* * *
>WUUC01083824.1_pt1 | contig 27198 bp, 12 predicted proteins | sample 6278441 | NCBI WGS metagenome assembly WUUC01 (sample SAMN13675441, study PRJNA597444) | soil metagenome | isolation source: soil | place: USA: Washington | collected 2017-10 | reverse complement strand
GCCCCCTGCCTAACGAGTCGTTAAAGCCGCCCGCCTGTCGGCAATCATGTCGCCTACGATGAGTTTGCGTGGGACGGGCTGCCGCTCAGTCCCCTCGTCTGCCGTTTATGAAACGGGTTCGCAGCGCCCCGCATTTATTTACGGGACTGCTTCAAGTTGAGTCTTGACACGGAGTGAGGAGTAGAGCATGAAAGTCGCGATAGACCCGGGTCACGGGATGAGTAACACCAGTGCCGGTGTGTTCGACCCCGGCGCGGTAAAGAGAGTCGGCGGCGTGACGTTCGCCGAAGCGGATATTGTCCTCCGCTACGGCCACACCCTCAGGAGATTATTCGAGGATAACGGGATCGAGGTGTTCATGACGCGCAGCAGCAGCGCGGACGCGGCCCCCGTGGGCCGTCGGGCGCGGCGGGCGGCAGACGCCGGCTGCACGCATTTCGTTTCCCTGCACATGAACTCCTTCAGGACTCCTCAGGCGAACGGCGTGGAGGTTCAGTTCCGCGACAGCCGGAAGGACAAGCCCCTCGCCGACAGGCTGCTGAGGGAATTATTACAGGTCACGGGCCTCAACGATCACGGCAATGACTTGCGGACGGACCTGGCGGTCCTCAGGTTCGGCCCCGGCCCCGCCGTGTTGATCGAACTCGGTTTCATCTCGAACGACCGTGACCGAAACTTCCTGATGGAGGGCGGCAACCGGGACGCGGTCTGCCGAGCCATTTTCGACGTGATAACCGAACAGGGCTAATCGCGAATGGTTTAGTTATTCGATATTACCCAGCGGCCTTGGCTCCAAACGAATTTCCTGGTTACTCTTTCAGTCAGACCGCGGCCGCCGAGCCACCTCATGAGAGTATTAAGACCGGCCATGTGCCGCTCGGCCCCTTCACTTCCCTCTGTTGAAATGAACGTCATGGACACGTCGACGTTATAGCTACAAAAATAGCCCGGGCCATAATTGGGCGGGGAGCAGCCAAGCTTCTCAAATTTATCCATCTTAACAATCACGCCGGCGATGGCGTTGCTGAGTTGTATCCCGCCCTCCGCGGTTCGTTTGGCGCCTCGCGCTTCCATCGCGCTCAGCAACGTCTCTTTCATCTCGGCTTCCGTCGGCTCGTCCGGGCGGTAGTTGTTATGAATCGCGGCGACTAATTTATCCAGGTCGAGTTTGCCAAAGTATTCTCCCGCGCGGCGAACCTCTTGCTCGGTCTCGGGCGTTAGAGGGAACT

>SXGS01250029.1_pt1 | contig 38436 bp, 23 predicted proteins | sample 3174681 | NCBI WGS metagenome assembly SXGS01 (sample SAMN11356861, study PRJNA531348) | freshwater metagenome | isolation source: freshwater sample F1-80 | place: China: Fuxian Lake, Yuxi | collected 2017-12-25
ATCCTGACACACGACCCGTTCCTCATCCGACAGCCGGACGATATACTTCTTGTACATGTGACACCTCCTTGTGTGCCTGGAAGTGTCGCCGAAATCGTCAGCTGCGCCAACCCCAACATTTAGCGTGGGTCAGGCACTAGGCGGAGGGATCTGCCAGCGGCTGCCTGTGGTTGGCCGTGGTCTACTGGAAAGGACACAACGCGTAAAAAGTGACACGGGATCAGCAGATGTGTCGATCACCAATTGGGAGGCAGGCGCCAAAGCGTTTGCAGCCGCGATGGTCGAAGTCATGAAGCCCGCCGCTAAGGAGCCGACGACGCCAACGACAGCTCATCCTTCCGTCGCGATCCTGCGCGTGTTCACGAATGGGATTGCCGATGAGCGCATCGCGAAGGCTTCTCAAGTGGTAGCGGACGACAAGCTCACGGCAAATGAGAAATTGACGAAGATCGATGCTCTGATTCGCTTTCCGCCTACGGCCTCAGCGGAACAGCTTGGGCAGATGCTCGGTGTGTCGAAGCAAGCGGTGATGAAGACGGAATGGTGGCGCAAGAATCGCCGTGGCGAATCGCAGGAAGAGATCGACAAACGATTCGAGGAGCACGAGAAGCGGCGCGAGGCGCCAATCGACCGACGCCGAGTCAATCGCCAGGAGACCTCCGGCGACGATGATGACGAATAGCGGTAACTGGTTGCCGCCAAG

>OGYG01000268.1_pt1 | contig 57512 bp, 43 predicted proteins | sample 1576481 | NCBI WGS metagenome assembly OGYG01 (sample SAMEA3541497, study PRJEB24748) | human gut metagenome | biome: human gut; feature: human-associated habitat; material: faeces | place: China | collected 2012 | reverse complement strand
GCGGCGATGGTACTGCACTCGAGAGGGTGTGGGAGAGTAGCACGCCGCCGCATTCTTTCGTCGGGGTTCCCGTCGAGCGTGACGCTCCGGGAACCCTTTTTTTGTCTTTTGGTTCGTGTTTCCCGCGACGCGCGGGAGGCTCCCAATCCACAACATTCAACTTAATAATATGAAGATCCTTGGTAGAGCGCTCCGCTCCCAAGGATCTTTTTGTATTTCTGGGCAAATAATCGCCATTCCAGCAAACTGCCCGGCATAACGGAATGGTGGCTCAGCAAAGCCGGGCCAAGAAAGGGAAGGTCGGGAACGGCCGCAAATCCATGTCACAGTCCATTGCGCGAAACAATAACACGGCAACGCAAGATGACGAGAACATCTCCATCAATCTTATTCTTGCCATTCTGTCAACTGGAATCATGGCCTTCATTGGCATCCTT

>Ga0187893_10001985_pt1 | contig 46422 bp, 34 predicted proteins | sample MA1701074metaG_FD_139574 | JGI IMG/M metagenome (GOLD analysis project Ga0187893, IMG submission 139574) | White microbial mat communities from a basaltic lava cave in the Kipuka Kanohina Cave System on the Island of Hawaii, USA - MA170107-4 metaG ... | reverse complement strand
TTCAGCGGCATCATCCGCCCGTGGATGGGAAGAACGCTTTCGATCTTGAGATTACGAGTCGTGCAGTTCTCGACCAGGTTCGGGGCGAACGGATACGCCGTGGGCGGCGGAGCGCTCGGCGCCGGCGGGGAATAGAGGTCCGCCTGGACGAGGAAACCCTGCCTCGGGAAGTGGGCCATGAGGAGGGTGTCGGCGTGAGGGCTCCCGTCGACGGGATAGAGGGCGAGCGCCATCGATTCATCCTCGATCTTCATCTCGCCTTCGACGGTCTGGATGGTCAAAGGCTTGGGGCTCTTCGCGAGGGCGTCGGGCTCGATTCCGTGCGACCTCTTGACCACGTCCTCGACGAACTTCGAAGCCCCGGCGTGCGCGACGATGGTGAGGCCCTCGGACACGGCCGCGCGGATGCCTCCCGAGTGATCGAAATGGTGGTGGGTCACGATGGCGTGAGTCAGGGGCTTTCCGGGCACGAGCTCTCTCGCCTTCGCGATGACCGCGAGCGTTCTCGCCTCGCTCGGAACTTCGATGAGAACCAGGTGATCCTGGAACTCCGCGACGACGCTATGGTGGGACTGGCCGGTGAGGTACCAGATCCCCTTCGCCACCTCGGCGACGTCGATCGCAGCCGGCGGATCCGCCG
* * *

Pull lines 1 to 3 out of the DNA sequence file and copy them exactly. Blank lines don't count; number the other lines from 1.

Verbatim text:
>WUUC01083824.1_pt1 | contig 27198 bp, 12 predicted proteins | sample 6278441 | NCBI WGS metagenome assembly WUUC01 (sample SAMN13675441, study PRJNA597444) | soil metagenome | isolation source: soil | place: USA: Washington | collected 2017-10 | reverse complement strand
GCCCCCTGCCTAACGAGTCGTTAAAGCCGCCCGCCTGTCGGCAATCATGTCGCCTACGATGAGTTTGCGTGGGACGGGCTGCCGCTCAGTCCCCTCGTCTGCCGTTTATGAAACGGGTTCGCAGCGCCCCGCATTTATTTACGGGACTGCTTCAAGTTGAGTCTTGACACGGAGTGAGGAGTAGAGCATGAAAGTCGCGATAGACCCGGGTCACGGGATGAGTAACACCAGTGCCGGTGTGTTCGACCCCGGCGCGGTAAAGAGAGTCGGCGGCGTGACGTTCGCCGAAGCGGATATTGTCCTCCGCTACGGCCACACCCTCAGGAGATTATTCGAGGATAACGGGATCGAGGTGTTCATGACGCGCAGCAGCAGCGCGGACGCGGCCCCCGTGGGCCGTCGGGCGCGGCGGGCGGCAGACGCCGGCTGCACGCATTTCGTTTCCCTGCACATGAACTCCTTCAGGACTCCTCAGGCGAACGGCGTGGAGGTTCAGTTCCGCGACAGCCGGAAGGACAAGCCCCTCGCCGACAGGCTGCTGAGGGAATTATTACAGGTCACGGGCCTCAACGATCACGGCAATGACTTGCGGACGGACCTGGCGGTCCTCAGGTTCGGCCCCGGCCCCGCCGTGTTGATCGAACTCGGTTTCATCTCGAACGACCGTGACCGAAACTTCCTGATGGAGGGCGGCAACCGGGACGCGGTCTGCCGAGCCATTTTCGACGTGATAACCGAACAGGGCTAATCGCGAATGGTTTAGTTATTCGATATTACCCAGCGGCCTTGGCTCCAAACGAATTTCCTGGTTACTCTTTCAGTCAGACCGCGGCCGCCGAGCCACCTCATGAGAGTATTAAGACCGGCCATGTGCCGCTCGGCCCCTTCACTTCCCTCTGTTGAAATGAACGTCATGGACACGTCGACGTTATAGCTACAAAAATAGCCCGGGCCATAATTGGGCGGGGAGCAGCCAAGCTTCTCAAATTTATCCATCTTAACAATCACGCCGGCGATGGCGTTGCTGAGTTGTATCCCGCCCTCCGCGGTTCGTTTGGCGCCTCGCGCTTCCATCGCGCTCAGCAACGTCTCTTTCATCTCGGCTTCCGTCGGCTCGTCCGGGCGGTAGTTGTTATGAATCGCGGCGACTAATTTATCCAGGTCGAGTTTGCCAAAGTATTCTCCCGCGCGGCGAACCTCTTGCTCGGTCTCGGGCGTTAGAGGGAACT

>SXGS01250029.1_pt1 | contig 38436 bp, 23 predicted proteins | sample 3174681 | NCBI WGS metagenome assembly SXGS01 (sample SAMN11356861, study PRJNA531348) | freshwater metagenome | isolation source: freshwater sample F1-80 | place: China: Fuxian Lake, Yuxi | collected 2017-12-25